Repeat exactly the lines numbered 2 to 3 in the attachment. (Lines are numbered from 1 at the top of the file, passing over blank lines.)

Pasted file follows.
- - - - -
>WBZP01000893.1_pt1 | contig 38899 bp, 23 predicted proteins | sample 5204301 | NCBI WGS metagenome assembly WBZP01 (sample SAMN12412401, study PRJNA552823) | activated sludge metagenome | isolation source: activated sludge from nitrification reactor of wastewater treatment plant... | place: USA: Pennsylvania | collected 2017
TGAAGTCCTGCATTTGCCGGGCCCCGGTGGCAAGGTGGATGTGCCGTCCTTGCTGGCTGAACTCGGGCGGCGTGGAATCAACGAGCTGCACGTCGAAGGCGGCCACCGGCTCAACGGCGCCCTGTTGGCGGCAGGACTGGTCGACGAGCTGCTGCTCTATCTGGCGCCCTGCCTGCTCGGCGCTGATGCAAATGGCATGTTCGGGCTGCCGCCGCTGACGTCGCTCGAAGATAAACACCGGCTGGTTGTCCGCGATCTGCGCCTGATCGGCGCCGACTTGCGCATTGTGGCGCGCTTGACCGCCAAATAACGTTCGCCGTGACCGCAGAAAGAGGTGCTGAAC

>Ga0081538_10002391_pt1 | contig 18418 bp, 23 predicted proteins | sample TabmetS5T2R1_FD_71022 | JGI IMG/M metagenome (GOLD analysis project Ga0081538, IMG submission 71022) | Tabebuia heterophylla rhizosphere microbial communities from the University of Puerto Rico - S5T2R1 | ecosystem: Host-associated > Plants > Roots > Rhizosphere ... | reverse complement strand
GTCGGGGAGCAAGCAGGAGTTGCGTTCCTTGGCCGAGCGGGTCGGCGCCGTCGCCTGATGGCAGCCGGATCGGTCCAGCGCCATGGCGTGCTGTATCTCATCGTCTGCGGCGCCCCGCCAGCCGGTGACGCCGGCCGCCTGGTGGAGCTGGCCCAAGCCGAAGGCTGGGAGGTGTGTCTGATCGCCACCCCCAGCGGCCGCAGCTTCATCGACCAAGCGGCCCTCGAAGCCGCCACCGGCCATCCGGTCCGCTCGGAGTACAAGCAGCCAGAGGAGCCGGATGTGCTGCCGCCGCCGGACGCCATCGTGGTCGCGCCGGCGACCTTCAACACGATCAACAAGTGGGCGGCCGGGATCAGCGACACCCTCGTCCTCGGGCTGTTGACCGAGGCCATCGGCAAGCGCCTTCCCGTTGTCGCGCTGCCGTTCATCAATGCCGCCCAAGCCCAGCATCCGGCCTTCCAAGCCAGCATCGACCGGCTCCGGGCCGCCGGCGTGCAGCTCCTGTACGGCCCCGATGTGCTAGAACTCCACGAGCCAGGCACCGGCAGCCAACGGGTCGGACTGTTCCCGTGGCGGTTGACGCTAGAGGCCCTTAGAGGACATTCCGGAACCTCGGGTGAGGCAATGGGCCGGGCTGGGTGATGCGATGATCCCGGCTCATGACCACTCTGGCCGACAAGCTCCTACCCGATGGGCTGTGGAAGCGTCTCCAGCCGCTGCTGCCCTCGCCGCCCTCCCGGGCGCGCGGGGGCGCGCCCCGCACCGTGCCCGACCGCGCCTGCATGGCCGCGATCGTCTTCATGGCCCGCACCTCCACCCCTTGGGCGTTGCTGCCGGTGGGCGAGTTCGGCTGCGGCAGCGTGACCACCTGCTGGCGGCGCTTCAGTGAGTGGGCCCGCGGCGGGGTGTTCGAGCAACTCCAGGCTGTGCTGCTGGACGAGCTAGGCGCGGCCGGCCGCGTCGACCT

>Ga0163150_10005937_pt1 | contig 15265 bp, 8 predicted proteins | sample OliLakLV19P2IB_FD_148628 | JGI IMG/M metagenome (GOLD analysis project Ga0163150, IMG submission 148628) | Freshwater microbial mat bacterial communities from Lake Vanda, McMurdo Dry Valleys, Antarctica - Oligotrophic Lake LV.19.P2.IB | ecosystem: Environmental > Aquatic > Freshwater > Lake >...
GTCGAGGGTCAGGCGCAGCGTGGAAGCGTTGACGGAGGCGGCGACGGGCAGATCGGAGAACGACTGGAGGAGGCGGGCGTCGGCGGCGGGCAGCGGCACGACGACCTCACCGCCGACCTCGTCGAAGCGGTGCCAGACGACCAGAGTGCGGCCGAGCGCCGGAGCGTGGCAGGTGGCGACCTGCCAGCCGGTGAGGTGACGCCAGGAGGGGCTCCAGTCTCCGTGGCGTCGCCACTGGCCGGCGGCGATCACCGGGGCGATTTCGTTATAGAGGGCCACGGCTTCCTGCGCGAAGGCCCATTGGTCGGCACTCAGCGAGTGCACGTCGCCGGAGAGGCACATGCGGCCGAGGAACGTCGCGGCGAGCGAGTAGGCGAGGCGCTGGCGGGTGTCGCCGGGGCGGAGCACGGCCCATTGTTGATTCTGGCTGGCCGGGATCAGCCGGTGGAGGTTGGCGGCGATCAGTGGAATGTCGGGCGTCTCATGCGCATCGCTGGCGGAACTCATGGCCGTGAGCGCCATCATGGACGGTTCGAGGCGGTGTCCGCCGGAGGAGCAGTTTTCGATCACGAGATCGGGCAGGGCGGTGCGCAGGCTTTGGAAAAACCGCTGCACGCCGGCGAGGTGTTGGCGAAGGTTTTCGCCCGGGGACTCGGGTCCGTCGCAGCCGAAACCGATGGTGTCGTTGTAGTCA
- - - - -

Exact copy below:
TGAAGTCCTGCATTTGCCGGGCCCCGGTGGCAAGGTGGATGTGCCGTCCTTGCTGGCTGAACTCGGGCGGCGTGGAATCAACGAGCTGCACGTCGAAGGCGGCCACCGGCTCAACGGCGCCCTGTTGGCGGCAGGACTGGTCGACGAGCTGCTGCTCTATCTGGCGCCCTGCCTGCTCGGCGCTGATGCAAATGGCATGTTCGGGCTGCCGCCGCTGACGTCGCTCGAAGATAAACACCGGCTGGTTGTCCGCGATCTGCGCCTGATCGGCGCCGACTTGCGCATTGTGGCGCGCTTGACCGCCAAATAACGTTCGCCGTGACCGCAGAAAGAGGTGCTGAAC

>Ga0081538_10002391_pt1 | contig 18418 bp, 23 predicted proteins | sample TabmetS5T2R1_FD_71022 | JGI IMG/M metagenome (GOLD analysis project Ga0081538, IMG submission 71022) | Tabebuia heterophylla rhizosphere microbial communities from the University of Puerto Rico - S5T2R1 | ecosystem: Host-associated > Plants > Roots > Rhizosphere ... | reverse complement strand